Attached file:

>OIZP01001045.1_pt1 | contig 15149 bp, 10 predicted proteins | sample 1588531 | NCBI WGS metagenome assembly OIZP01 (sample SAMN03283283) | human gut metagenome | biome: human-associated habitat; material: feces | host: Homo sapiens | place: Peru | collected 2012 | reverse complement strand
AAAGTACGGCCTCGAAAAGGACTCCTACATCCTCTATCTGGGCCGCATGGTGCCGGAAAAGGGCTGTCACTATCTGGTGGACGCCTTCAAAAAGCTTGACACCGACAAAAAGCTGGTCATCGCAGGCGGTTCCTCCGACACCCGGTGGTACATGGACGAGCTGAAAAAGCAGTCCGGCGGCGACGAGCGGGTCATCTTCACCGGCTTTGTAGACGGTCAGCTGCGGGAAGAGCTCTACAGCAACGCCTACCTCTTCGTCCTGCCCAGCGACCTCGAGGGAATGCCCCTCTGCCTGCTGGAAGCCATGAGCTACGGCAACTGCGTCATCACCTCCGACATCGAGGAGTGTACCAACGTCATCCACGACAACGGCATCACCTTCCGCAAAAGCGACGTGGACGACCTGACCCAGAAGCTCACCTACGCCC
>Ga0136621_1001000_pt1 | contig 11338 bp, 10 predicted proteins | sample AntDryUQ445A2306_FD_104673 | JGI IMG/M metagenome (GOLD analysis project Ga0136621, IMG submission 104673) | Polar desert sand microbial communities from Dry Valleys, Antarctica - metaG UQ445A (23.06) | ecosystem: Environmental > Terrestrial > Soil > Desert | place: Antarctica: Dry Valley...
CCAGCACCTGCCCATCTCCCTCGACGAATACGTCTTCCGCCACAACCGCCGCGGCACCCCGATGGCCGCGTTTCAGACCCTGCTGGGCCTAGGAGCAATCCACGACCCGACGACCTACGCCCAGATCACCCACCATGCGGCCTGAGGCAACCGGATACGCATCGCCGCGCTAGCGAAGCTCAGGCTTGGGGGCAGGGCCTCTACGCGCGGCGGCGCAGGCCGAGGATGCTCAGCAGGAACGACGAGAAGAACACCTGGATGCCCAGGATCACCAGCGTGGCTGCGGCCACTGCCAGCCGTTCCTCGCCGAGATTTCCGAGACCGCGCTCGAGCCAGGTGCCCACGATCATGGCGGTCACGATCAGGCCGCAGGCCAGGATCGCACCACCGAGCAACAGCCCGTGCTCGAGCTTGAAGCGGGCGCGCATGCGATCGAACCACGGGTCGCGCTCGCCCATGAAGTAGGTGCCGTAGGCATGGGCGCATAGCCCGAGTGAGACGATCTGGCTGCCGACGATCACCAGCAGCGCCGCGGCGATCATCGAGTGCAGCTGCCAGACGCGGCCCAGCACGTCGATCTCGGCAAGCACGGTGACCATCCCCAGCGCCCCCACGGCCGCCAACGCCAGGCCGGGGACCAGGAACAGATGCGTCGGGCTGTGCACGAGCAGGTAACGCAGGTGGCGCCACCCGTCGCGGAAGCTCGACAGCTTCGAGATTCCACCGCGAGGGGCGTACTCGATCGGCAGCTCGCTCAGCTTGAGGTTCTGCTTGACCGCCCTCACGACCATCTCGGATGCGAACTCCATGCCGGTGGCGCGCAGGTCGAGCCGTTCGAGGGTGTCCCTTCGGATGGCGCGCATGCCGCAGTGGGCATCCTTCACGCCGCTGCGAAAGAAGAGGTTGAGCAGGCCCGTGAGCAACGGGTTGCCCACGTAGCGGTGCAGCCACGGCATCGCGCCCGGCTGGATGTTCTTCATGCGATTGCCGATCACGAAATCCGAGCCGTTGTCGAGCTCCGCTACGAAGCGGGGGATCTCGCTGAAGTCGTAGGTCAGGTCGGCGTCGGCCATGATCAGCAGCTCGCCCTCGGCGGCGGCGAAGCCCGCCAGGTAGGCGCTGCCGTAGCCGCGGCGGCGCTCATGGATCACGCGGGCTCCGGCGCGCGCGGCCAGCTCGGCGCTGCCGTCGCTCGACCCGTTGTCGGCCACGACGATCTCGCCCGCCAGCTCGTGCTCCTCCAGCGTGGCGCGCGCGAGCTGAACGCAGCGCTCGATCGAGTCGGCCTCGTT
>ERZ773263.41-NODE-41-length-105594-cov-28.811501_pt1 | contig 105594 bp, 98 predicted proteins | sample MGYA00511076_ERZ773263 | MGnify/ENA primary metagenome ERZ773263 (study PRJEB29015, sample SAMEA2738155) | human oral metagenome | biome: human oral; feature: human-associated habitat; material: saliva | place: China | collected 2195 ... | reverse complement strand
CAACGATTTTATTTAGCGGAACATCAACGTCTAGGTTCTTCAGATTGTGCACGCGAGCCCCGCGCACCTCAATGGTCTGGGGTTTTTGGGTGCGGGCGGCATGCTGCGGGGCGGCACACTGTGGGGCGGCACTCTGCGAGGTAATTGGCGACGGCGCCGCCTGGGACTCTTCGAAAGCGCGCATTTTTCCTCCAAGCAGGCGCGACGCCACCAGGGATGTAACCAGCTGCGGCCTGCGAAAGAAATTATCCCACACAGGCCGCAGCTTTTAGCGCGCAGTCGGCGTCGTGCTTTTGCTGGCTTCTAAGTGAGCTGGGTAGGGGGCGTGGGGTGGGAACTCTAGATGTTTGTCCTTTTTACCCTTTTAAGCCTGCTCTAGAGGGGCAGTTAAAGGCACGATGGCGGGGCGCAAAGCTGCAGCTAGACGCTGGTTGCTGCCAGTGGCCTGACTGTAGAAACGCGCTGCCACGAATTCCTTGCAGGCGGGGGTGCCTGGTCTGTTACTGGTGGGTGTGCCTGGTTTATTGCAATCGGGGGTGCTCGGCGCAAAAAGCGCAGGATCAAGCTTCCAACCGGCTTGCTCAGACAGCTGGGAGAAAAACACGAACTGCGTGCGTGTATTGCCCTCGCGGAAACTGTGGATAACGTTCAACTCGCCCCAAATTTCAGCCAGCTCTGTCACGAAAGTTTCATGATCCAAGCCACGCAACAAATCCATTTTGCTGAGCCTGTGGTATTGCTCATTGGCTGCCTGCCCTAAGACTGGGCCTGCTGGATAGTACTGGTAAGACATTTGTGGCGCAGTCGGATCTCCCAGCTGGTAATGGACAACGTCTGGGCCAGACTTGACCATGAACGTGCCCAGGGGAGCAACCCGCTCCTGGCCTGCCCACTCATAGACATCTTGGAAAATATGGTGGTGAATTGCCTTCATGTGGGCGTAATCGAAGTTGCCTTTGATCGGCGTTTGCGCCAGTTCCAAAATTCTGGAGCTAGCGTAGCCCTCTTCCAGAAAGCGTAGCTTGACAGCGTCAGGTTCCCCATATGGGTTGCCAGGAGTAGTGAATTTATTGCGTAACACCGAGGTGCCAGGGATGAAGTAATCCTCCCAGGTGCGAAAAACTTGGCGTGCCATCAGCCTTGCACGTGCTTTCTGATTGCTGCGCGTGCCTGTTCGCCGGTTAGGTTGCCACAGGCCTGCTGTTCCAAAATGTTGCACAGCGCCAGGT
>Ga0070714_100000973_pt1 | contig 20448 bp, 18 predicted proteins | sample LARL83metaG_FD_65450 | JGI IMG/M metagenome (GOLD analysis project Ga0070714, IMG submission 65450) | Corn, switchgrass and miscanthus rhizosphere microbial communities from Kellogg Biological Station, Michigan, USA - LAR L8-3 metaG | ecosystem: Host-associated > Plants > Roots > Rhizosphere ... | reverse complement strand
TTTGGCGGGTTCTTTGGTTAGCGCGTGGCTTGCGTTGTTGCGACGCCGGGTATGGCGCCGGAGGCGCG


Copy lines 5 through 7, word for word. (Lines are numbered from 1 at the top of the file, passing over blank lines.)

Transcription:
>ERZ773263.41-NODE-41-length-105594-cov-28.811501_pt1 | contig 105594 bp, 98 predicted proteins | sample MGYA00511076_ERZ773263 | MGnify/ENA primary metagenome ERZ773263 (study PRJEB29015, sample SAMEA2738155) | human oral metagenome | biome: human oral; feature: human-associated habitat; material: saliva | place: China | collected 2195 ... | reverse complement strand
CAACGATTTTATTTAGCGGAACATCAACGTCTAGGTTCTTCAGATTGTGCACGCGAGCCCCGCGCACCTCAATGGTCTGGGGTTTTTGGGTGCGGGCGGCATGCTGCGGGGCGGCACACTGTGGGGCGGCACTCTGCGAGGTAATTGGCGACGGCGCCGCCTGGGACTCTTCGAAAGCGCGCATTTTTCCTCCAAGCAGGCGCGACGCCACCAGGGATGTAACCAGCTGCGGCCTGCGAAAGAAATTATCCCACACAGGCCGCAGCTTTTAGCGCGCAGTCGGCGTCGTGCTTTTGCTGGCTTCTAAGTGAGCTGGGTAGGGGGCGTGGGGTGGGAACTCTAGATGTTTGTCCTTTTTACCCTTTTAAGCCTGCTCTAGAGGGGCAGTTAAAGGCACGATGGCGGGGCGCAAAGCTGCAGCTAGACGCTGGTTGCTGCCAGTGGCCTGACTGTAGAAACGCGCTGCCACGAATTCCTTGCAGGCGGGGGTGCCTGGTCTGTTACTGGTGGGTGTGCCTGGTTTATTGCAATCGGGGGTGCTCGGCGCAAAAAGCGCAGGATCAAGCTTCCAACCGGCTTGCTCAGACAGCTGGGAGAAAAACACGAACTGCGTGCGTGTATTGCCCTCGCGGAAACTGTGGATAACGTTCAACTCGCCCCAAATTTCAGCCAGCTCTGTCACGAAAGTTTCATGATCCAAGCCACGCAACAAATCCATTTTGCTGAGCCTGTGGTATTGCTCATTGGCTGCCTGCCCTAAGACTGGGCCTGCTGGATAGTACTGGTAAGACATTTGTGGCGCAGTCGGATCTCCCAGCTGGTAATGGACAACGTCTGGGCCAGACTTGACCATGAACGTGCCCAGGGGAGCAACCCGCTCCTGGCCTGCCCACTCATAGACATCTTGGAAAATATGGTGGTGAATTGCCTTCATGTGGGCGTAATCGAAGTTGCCTTTGATCGGCGTTTGCGCCAGTTCCAAAATTCTGGAGCTAGCGTAGCCCTCTTCCAGAAAGCGTAGCTTGACAGCGTCAGGTTCCCCATATGGGTTGCCAGGAGTAGTGAATTTATTGCGTAACACCGAGGTGCCAGGGATGAAGTAATCCTCCCAGGTGCGAAAAACTTGGCGTGCCATCAGCCTTGCACGTGCTTTCTGATTGCTGCGCGTGCCTGTTCGCCGGTTAGGTTGCCACAGGCCTGCTGTTCCAAAATGTTGCACAGCGCCAGGT
>Ga0070714_100000973_pt1 | contig 20448 bp, 18 predicted proteins | sample LARL83metaG_FD_65450 | JGI IMG/M metagenome (GOLD analysis project Ga0070714, IMG submission 65450) | Corn, switchgrass and miscanthus rhizosphere microbial communities from Kellogg Biological Station, Michigan, USA - LAR L8-3 metaG | ecosystem: Host-associated > Plants > Roots > Rhizosphere ... | reverse complement strand